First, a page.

Maimonides admonished that anyone who sits comfortably with his family within his own walls and does not share with the poor is performing a mitzvah not for joy but for the stomach. In addition to extending personal invitations to the needy (in former times it was customary to have at least one poor person at a Sukkot meal; today donation of funds often is a substitute), we open our homes symbolically.
With a formula established by the kabbalists in the 16th century, based on the earlier Zohar, on each night of Sukkot we invite one of seven exalted men of Israel to take up residence in the sukkah with us. “When a man sits in the shadow of faith (sukkah) the Shekhinah (Divine Presence) spreads Her wings on him from above and Abraham and five other righteous ones of God (and David with them) make their abode with him? A man should rejoice each day of the festival with these guests.”
The inspiration for hakhnasat orekhim (hospitality to guests) goes back to our first patriarch, and the first guest honored, Abraham. He would sit outside waiting for the opportunity to invite dusty wayfarers into the shade of his tent, and then run to prepare a meal of the choicest ingredients. (A midrash based on the apocryphal Book of Jubilees claims that the first booth, on which the holiday Sukkot is based, was built by Abraham when he greeted the three Angels who came to tell him his wife Sarah would at last bear a child Genesis 18:1-10. Jubilees 16:21 traces other observances of Sukkot to Abraham’s tents in Beersheva, where he erected an altar and circled it while praying.)
We perform a short ceremony to welcome the ushpizin (Aramaic for “guests”). The full text for the invitation that they join us, including prayers that our fulfillment of the mitzvah of sukkah will be worthy of Divine favor, is printed in a full daily/festival siddur (prayer book). Then, on the first day we say, “I invite to my meal the exalted guests, Abraham, Isaac, Jacob, Joseph, Moses, Aaron, and David. May it please you, Abraham, my exalted guest, that all the other exalted guests dwell with me and with you – Isaac, Jacob, Joseph, Moses, Aaron, and David.” On each day, a different one of the seven is singled out, in order.
The Sephardim (Jews of Spanish or Mediterranean ancestry), who often set aside a special chair laden with holy books for the ushpizin, invite the patriarchs, then the leaders/prophets (Moses and Aaron), then royalty (Joseph and David). They often send provisions to the poor along with a note saying, “This is the share of the ushpizin.” Recently, it has become popular in some circles to invite matriarchs and other important women of Israel — Sarah, Rachel, Rebecca, Leah, Miriam, Abigail, and Esther — either paired with the men or on their own.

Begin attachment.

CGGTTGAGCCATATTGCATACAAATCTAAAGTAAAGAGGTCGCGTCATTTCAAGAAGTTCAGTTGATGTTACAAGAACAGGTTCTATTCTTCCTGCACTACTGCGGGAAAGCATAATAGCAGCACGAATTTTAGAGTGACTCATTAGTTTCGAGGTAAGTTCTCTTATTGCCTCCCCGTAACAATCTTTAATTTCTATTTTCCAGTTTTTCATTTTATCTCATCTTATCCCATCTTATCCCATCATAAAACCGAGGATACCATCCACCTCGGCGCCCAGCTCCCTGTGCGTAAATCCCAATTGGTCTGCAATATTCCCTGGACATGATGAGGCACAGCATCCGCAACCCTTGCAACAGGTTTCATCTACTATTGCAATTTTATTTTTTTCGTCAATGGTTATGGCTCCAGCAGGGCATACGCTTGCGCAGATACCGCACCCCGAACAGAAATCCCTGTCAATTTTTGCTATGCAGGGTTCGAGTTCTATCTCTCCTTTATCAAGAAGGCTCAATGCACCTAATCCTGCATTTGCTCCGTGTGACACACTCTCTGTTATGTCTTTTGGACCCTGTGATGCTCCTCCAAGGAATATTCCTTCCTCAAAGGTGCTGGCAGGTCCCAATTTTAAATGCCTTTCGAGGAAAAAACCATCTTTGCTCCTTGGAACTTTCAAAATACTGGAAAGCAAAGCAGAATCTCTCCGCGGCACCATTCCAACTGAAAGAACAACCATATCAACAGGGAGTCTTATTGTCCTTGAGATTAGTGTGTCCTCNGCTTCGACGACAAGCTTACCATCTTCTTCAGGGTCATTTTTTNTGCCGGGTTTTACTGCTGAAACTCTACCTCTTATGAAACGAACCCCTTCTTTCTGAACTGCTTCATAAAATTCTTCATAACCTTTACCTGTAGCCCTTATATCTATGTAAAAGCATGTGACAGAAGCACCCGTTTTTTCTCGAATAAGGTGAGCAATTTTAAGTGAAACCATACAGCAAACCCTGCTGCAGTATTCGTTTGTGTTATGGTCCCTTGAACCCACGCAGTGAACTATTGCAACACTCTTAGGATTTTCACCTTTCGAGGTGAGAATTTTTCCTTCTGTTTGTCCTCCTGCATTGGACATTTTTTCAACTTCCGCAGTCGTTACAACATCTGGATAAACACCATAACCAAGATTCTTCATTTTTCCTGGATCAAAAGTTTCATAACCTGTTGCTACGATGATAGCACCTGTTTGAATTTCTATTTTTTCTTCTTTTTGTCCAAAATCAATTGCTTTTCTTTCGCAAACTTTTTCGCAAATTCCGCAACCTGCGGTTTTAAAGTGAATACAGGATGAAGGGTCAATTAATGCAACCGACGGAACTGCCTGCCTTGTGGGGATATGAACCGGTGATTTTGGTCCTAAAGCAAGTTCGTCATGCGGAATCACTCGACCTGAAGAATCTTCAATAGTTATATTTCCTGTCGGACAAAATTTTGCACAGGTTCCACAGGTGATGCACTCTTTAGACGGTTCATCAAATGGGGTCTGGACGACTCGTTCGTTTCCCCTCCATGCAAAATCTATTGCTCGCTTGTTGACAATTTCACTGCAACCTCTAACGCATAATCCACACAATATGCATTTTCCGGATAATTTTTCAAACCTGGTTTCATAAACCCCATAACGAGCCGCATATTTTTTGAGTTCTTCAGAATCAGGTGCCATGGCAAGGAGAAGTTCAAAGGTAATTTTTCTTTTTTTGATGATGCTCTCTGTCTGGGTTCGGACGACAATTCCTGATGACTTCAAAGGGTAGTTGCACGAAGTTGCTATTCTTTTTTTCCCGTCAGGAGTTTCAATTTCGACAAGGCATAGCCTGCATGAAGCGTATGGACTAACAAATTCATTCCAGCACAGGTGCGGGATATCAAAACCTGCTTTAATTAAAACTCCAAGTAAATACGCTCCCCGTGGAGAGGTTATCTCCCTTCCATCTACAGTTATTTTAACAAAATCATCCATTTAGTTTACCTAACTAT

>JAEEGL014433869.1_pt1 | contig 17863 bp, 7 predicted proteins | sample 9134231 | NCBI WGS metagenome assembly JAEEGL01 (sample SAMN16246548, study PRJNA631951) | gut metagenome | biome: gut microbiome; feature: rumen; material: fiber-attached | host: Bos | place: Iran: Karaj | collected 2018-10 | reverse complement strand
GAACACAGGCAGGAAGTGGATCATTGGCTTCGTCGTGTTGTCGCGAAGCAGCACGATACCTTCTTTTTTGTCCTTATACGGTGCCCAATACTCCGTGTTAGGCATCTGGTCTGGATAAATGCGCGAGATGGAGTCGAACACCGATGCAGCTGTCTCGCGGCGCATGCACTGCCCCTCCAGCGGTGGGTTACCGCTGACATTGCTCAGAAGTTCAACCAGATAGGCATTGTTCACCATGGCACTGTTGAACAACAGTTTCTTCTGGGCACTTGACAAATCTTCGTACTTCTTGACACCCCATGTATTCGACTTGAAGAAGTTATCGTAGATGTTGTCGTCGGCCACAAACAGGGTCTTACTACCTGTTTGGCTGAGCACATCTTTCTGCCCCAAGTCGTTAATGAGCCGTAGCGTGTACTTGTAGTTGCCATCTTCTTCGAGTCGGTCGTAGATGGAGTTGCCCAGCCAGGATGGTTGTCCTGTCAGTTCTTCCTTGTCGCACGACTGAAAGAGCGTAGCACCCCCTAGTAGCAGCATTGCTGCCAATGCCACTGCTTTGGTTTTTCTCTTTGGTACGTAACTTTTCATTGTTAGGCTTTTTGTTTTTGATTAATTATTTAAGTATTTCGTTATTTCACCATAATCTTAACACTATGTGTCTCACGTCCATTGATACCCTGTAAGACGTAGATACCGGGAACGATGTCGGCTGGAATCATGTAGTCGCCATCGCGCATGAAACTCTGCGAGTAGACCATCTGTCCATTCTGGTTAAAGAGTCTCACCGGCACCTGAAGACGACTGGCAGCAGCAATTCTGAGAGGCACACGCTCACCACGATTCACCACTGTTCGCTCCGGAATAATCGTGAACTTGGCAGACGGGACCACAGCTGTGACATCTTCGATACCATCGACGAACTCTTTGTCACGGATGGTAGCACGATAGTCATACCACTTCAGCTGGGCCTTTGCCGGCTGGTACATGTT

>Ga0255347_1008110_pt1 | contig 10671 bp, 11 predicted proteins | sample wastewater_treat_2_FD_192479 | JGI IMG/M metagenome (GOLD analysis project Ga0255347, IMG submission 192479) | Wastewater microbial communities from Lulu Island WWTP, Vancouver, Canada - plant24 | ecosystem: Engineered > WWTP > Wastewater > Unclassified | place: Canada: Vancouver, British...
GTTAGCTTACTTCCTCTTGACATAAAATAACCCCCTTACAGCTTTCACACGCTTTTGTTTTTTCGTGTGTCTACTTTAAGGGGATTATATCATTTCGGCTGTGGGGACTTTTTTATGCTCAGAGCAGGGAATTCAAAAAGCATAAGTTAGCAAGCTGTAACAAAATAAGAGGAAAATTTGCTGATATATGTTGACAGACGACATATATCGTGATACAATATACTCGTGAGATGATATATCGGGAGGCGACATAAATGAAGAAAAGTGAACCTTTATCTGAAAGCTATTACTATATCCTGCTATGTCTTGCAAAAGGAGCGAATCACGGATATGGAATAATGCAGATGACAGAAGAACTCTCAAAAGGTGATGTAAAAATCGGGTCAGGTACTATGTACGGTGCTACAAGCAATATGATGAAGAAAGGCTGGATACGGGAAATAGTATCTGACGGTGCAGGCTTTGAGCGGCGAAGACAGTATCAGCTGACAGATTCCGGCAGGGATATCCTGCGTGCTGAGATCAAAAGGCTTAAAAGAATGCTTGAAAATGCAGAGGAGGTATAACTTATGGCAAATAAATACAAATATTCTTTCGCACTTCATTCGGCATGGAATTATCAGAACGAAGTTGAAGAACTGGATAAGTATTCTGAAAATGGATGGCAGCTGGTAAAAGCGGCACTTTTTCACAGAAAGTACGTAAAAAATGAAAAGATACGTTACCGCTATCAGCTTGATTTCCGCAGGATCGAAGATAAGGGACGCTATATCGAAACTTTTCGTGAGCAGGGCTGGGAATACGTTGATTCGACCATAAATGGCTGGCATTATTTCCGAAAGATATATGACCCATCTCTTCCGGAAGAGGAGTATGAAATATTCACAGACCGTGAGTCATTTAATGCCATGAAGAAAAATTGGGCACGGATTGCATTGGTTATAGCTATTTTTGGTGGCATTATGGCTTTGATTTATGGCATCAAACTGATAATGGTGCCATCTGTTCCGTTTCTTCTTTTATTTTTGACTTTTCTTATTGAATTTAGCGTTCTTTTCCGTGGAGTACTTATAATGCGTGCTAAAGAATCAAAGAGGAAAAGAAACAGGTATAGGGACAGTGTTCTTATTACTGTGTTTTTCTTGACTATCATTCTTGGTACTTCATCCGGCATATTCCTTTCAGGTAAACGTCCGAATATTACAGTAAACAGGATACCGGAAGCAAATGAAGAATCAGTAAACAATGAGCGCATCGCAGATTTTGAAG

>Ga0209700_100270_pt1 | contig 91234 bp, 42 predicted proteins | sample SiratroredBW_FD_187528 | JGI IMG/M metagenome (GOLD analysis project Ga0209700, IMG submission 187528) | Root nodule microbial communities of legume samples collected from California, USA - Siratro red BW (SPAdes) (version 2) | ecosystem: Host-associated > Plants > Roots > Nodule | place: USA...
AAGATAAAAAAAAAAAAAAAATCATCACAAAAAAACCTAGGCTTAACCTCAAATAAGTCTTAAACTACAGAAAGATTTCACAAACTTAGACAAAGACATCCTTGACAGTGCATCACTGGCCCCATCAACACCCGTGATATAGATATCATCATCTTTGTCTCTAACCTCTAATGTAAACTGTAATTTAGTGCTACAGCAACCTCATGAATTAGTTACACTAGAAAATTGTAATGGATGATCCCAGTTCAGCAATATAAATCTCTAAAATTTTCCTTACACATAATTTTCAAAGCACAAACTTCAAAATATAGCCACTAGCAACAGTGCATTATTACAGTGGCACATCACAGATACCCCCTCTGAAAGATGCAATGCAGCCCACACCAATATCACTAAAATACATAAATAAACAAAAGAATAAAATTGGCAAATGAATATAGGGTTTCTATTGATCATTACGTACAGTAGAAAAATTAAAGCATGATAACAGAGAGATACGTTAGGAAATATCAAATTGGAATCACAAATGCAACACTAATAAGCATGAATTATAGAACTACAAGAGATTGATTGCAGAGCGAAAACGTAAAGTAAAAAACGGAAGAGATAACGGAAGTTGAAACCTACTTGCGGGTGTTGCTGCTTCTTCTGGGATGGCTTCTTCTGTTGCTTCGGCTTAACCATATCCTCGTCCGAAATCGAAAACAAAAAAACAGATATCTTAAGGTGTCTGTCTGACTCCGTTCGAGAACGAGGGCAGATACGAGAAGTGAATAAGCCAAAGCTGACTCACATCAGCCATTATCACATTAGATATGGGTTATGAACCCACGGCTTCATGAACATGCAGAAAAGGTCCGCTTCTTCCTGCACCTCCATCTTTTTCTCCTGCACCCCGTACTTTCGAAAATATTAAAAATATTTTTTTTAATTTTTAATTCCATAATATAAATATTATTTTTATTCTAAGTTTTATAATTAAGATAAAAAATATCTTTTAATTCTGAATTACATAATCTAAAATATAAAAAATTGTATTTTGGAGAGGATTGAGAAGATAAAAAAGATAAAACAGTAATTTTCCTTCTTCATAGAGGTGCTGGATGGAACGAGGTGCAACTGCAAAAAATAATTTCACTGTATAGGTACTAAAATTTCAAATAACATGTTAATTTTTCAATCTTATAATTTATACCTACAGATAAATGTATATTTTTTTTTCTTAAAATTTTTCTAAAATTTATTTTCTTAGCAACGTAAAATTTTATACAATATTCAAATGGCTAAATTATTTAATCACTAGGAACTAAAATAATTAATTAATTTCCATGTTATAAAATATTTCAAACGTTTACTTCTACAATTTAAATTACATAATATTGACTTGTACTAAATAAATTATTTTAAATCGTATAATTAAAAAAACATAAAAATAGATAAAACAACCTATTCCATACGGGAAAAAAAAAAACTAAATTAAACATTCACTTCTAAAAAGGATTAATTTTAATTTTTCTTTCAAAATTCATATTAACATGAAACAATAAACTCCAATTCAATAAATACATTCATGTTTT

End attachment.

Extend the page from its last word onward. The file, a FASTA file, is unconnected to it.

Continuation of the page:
In addition to serving as a reminder of our duty to the poor (it is said that the ushpizin would refuse to enter a sukkah where the poor are not welcome), each of these exalted personages represents uprootedness. (Abraham left his father’s home for the land God promised to show him [Genesis 12:1], Isaac went to Gerar during a famine [Genesis 26:1], Jacob fled from his brother Esau to the habitat of Laban [Genesis 28:2], Joseph was sold to merchants and taken to Egypt [Genesis 37:23-36], Moses fled to Midian after inadvertently killing an Egyptian [Exodus 2:11-15] and he and Aaron wandered the Sinai for forty years [beginning with Exodus 13], and David hid from Saul in the wilderness [ISamuel 20, 21].)
Each in his wanderings contributed to the world through a respective personal characteristic: lovingkindness, strength, splendor, glory, holiness, eternity, sovereignty. Reflecting the periods of homelessness and wandering in their lives, our temporary dwellings can inspire us to emulate the benefits they brought to the world. Many people put up plaques or pictures of the ushpizin,containing the blessing and scenes from their lives. (Laminated ones are available in Jewish supply stores.)
Excerpted from Celebrate!: The Complete Jewish Holidays Handbook. Reprinted with permission of the publisher. Copyright 1994 by Jason Aronson Inc.
Pronounced: SOO-kah (oo as in book) or sue-KAH, Origin: Hebrew, the temporary hut built during the Harvest holiday of Sukkot.
Pronounced: sue-KOTE, or SOOH-kuss (oo as in book), Origin: Hebrew, a harvest festival in which Jews eat inside temporary huts, falls in the Jewish month of Tishrei, which usually coincides with September or October.